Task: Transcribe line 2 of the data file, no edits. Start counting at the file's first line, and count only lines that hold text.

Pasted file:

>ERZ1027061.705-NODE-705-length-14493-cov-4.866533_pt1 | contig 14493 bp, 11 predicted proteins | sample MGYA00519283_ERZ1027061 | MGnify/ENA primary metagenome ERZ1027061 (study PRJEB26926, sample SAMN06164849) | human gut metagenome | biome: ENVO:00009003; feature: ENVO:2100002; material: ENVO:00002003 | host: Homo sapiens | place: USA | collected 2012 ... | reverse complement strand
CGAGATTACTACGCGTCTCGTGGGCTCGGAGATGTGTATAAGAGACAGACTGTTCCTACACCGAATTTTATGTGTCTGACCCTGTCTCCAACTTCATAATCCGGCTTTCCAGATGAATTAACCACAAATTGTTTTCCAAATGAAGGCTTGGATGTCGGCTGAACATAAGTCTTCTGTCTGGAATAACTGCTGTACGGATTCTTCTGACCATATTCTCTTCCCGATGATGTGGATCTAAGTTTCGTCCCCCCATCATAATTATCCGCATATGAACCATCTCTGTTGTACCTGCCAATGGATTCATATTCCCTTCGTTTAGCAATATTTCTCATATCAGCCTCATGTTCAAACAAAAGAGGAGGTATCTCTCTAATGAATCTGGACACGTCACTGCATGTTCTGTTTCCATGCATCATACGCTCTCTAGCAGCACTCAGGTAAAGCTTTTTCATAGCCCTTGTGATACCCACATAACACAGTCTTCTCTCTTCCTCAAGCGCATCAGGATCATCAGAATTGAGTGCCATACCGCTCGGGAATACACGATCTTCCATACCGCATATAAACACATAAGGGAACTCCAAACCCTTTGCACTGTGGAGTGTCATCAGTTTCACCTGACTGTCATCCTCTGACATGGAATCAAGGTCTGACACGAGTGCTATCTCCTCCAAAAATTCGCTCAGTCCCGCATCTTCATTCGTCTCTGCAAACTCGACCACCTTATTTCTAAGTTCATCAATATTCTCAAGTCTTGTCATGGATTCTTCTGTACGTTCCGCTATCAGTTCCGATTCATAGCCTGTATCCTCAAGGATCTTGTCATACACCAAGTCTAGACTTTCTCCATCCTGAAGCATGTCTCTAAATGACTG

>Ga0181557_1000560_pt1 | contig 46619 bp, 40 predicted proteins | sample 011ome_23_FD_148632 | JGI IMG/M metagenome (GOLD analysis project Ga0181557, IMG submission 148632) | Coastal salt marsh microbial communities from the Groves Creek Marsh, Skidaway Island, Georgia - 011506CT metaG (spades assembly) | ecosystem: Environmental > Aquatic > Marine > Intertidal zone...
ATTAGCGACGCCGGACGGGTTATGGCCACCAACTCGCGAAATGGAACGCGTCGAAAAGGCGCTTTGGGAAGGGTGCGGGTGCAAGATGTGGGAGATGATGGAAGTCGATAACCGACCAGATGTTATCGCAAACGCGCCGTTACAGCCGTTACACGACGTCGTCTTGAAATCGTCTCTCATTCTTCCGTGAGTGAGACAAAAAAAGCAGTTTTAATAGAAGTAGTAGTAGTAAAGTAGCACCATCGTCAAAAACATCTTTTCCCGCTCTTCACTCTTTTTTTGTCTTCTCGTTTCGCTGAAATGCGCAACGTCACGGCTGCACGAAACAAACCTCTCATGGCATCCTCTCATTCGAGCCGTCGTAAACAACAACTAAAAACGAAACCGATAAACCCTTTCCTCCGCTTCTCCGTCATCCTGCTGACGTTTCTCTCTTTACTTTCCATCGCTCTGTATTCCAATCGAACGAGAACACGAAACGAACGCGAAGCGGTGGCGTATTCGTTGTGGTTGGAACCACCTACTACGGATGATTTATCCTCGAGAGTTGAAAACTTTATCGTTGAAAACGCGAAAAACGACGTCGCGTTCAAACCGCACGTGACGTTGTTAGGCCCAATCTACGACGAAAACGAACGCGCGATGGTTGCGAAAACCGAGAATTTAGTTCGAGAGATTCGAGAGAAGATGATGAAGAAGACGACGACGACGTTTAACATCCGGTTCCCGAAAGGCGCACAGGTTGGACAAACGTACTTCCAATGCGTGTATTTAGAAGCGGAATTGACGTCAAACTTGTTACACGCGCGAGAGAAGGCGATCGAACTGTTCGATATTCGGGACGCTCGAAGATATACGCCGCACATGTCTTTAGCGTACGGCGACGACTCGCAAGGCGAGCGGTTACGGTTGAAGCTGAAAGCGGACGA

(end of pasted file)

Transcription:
CGAGATTACTACGCGTCTCGTGGGCTCGGAGATGTGTATAAGAGACAGACTGTTCCTACACCGAATTTTATGTGTCTGACCCTGTCTCCAACTTCATAATCCGGCTTTCCAGATGAATTAACCACAAATTGTTTTCCAAATGAAGGCTTGGATGTCGGCTGAACATAAGTCTTCTGTCTGGAATAACTGCTGTACGGATTCTTCTGACCATATTCTCTTCCCGATGATGTGGATCTAAGTTTCGTCCCCCCATCATAATTATCCGCATATGAACCATCTCTGTTGTACCTGCCAATGGATTCATATTCCCTTCGTTTAGCAATATTTCTCATATCAGCCTCATGTTCAAACAAAAGAGGAGGTATCTCTCTAATGAATCTGGACACGTCACTGCATGTTCTGTTTCCATGCATCATACGCTCTCTAGCAGCACTCAGGTAAAGCTTTTTCATAGCCCTTGTGATACCCACATAACACAGTCTTCTCTCTTCCTCAAGCGCATCAGGATCATCAGAATTGAGTGCCATACCGCTCGGGAATACACGATCTTCCATACCGCATATAAACACATAAGGGAACTCCAAACCCTTTGCACTGTGGAGTGTCATCAGTTTCACCTGACTGTCATCCTCTGACATGGAATCAAGGTCTGACACGAGTGCTATCTCCTCCAAAAATTCGCTCAGTCCCGCATCTTCATTCGTCTCTGCAAACTCGACCACCTTATTTCTAAGTTCATCAATATTCTCAAGTCTTGTCATGGATTCTTCTGTACGTTCCGCTATCAGTTCCGATTCATAGCCTGTATCCTCAAGGATCTTGTCATACACCAAGTCTAGACTTTCTCCATCCTGAAGCATGTCTCTAAATGACTG